The Times of London posted an interesting article about Tiger Woods at TimesOnline, which included a good quote about the golfer’s religious life:
Woods does not talk much about the fact that he meditates, something he learnt from Kultida, his mother, who is a Buddhist. “In the Buddhist religion you have to work for it yourself, internally, in order to achieve anything in life and set up the next life,” he said. “It is all about what you do, and you get out of life what you put into it. So you are going to have to work your butt off in every aspect of your life. That is one of the things that people see in what I do on the course.”
Two things are important to me in this quote. First, it expresses the value of meditation in training one’s mind to focus: “you have to work for it yourself, internally, in order to achieve anything in life.” Second, it expresses a view of salvation and afterlife: “[to] set up the next life.”
I have to admit on the second part, I like the Reformed Christian idea that says you cannot work hard enough to set up the next life, therefore accept grace through faith!
On the first part, however, I wonder if some people will confuse the views of salvation and the afterlife with the discipline of meditation. Or, if some will dislike Woods’ views of salvation and the afterlife so much, they’ll dismiss the discipline of meditation. That would be a bad idea. Some research suggests that meditation strengthens the brain.
An article in the June 2007 edition of Men’s Journal addressed meditation techniques in which a person would relax and focus on a repeated phrase. “When Harvard researcher Sara Lazar recently compared the brains of American meditators to a control group, she found that parts of the cortex responsible for attention were on average 5 percent thicker,” according to the article.
And that’s just a piece of the research that’s available on things related to the mind, the brain, focus, attention, and mental discipline. (The emerging field of neurofeedback directly relates to some of these issues; in some cases, neurofeedback helps participants create a meditative focus.)
“Parents and teachers tell kids 100 times a day to pay attention, said Philippe R. Goldin, a Stanford University researcher, last year in a New York Times article about “mindfulness training” in schools. “But we never teach them how.”
Certainly non-Buddhists will want to proceed with caution, but there is some evidence that certain types of meditation and focused attention will be beneficial in ways that have nothing to do with views of salvation and the afterlife.
Meanwhile, I really like the following segment from this post by Pastor Jimmy Fuller of Harbour Lake Baptist Church in Goose Creek, S.C. (complimenting a Baptist — might be a first for this blog!):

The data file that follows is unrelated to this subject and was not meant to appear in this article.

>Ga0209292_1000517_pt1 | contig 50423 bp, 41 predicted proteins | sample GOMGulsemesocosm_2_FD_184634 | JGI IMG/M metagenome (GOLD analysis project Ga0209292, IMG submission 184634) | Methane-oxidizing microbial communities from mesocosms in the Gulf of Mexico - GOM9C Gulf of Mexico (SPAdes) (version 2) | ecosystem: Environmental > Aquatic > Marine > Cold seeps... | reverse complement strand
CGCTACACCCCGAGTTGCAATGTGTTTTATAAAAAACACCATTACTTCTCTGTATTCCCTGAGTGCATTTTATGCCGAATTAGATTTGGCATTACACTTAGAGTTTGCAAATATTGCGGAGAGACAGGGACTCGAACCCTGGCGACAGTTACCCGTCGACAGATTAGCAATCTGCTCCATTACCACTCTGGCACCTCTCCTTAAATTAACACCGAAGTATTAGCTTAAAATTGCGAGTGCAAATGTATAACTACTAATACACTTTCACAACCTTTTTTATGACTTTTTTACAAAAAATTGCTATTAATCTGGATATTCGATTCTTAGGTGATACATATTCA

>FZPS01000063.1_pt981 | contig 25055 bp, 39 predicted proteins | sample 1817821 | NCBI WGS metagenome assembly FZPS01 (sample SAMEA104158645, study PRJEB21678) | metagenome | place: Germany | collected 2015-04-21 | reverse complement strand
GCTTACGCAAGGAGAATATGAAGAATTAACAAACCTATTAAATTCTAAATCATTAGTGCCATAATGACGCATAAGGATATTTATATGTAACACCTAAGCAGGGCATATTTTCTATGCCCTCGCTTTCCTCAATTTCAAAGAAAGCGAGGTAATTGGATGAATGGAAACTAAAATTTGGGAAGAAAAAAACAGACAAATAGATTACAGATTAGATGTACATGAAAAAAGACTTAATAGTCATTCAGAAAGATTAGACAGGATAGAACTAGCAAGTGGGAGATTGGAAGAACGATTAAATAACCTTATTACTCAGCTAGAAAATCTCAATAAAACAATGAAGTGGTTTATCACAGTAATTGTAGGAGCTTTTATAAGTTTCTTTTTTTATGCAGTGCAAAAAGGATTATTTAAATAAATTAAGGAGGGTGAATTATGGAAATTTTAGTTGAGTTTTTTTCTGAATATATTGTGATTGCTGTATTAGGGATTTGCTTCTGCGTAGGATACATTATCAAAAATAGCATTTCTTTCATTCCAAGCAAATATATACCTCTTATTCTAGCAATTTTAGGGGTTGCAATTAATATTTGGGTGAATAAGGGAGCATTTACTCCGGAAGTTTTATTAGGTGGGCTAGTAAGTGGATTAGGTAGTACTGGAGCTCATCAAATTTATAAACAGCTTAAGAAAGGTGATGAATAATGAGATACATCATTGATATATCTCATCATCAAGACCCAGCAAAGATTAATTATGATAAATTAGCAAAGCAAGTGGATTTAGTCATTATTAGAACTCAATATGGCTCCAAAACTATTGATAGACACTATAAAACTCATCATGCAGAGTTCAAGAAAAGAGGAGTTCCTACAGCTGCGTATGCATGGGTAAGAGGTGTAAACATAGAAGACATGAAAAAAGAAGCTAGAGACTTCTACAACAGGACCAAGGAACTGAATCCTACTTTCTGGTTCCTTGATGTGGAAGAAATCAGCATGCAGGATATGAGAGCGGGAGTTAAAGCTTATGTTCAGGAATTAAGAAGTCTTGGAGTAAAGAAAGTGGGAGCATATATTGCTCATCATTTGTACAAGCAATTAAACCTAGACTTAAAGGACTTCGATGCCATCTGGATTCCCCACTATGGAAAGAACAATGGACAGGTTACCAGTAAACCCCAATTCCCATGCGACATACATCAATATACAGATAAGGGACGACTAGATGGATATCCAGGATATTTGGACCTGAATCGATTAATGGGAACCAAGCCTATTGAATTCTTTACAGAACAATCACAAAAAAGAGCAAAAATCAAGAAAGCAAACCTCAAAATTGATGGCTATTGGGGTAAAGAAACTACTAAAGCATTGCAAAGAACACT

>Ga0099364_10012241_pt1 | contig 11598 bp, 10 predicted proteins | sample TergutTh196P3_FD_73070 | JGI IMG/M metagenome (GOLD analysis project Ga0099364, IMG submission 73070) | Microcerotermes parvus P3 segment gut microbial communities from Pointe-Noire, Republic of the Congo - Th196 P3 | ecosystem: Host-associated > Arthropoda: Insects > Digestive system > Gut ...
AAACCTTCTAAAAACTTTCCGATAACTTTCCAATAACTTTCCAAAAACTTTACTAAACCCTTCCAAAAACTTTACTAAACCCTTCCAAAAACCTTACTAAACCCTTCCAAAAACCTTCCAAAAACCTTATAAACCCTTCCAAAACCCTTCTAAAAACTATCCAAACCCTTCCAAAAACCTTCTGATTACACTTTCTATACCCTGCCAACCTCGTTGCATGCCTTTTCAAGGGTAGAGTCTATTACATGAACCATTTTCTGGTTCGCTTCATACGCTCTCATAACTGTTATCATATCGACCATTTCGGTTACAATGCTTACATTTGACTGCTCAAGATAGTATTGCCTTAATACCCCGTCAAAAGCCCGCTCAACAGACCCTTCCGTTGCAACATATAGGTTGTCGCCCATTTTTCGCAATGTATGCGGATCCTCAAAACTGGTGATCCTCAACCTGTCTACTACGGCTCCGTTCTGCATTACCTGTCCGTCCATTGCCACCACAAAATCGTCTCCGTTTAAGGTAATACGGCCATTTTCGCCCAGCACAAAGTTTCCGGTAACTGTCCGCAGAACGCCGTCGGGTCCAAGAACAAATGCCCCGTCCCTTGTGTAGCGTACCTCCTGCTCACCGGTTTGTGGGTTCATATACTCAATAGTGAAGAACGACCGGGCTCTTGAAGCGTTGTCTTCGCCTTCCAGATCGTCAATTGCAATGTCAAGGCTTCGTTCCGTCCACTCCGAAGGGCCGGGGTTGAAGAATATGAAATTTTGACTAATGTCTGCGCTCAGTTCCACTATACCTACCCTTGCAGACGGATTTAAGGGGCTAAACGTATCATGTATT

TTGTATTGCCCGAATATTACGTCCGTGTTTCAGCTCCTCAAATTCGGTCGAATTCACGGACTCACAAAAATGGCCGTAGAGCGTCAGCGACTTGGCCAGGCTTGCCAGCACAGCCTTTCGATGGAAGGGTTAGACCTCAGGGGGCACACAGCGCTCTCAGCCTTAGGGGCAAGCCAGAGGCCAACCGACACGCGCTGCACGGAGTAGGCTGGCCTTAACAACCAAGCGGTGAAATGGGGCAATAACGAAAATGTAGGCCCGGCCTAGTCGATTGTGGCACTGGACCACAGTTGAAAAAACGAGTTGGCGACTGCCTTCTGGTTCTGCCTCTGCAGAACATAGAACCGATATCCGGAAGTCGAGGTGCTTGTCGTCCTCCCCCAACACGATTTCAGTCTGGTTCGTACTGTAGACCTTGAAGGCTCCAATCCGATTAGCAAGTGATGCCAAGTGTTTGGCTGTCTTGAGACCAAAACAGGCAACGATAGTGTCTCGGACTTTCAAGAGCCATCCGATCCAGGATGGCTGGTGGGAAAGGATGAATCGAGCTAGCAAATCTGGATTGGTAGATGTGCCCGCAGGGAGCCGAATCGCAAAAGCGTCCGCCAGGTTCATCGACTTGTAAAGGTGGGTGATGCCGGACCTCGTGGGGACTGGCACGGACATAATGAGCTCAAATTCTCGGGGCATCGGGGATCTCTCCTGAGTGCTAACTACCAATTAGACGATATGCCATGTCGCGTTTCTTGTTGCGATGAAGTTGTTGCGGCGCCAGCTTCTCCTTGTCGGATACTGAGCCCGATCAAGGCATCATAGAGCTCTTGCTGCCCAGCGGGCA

Speaking of golf, I watched Tiger woods lose his first golf tournament of this season last weekend. I must say that I was disappointed that he didn’t win. Though Tiger and I would disagree theologically, he, a Buddhist and I, a Christian, I have to say that I admire many things about him. First of all I salute him on the basis of his character. He is a great role model for kids and adults alike when it comes to character. And his character came from a great relationship with his mother and father as he was growing up, particularly his father Earl Woods. Tiger said about his dad, “My dad has always taught me these words: care and share. That’s why we put on clinics. The only thing I can do is try to give back. … it works, it works.” Someone asked tiger about being a role model and he commented, “I think it’s an honor to be a role model to one person or maybe more than that. If you are given a chance to be a role model, I think you should always take it because you can influence a person’s life in a positive light, and that’s what I want to do. That’s what it’s all about.” And when it comes right down to it, all of us are role models to someone—our children, our family, or friends, our neighbors. We should never treat that as though it were a small matter. We influence them either positively or negatively, but influence them we will. And our influence on others will have a definite impact on the lives of those know and love. Remember, “Whatsoever a man sows, that shall he also reap.” (Gal. 6:7)I also admire Tiger for his work ethic. He didn’t get to be the number one ranked golfer in the world by being lazy and irresponsible. He worked at it. He spent (and still spends) long, disciplined hours on the practice range honing the skill and talent that God has given him. And why?—Simply to be the best. Tiger was quoted as saying, “That’s why I’ve busted my butt on the range for hours on end and made changes to get to this point where I’m able to compete at the highest level in major championships. That’s where you want to be.” There is no doubt that Tiger desires to be the best. We too should desire to be the best at what ever we do. It honors God, it honors our family, and it honors us individually. I am teaching my grandchildren to say and believe someone is going to be the best—it may as well be me!
I really liked that last line: “someone is going to be the best — it may as well be me!”
-Colin Foote Burch
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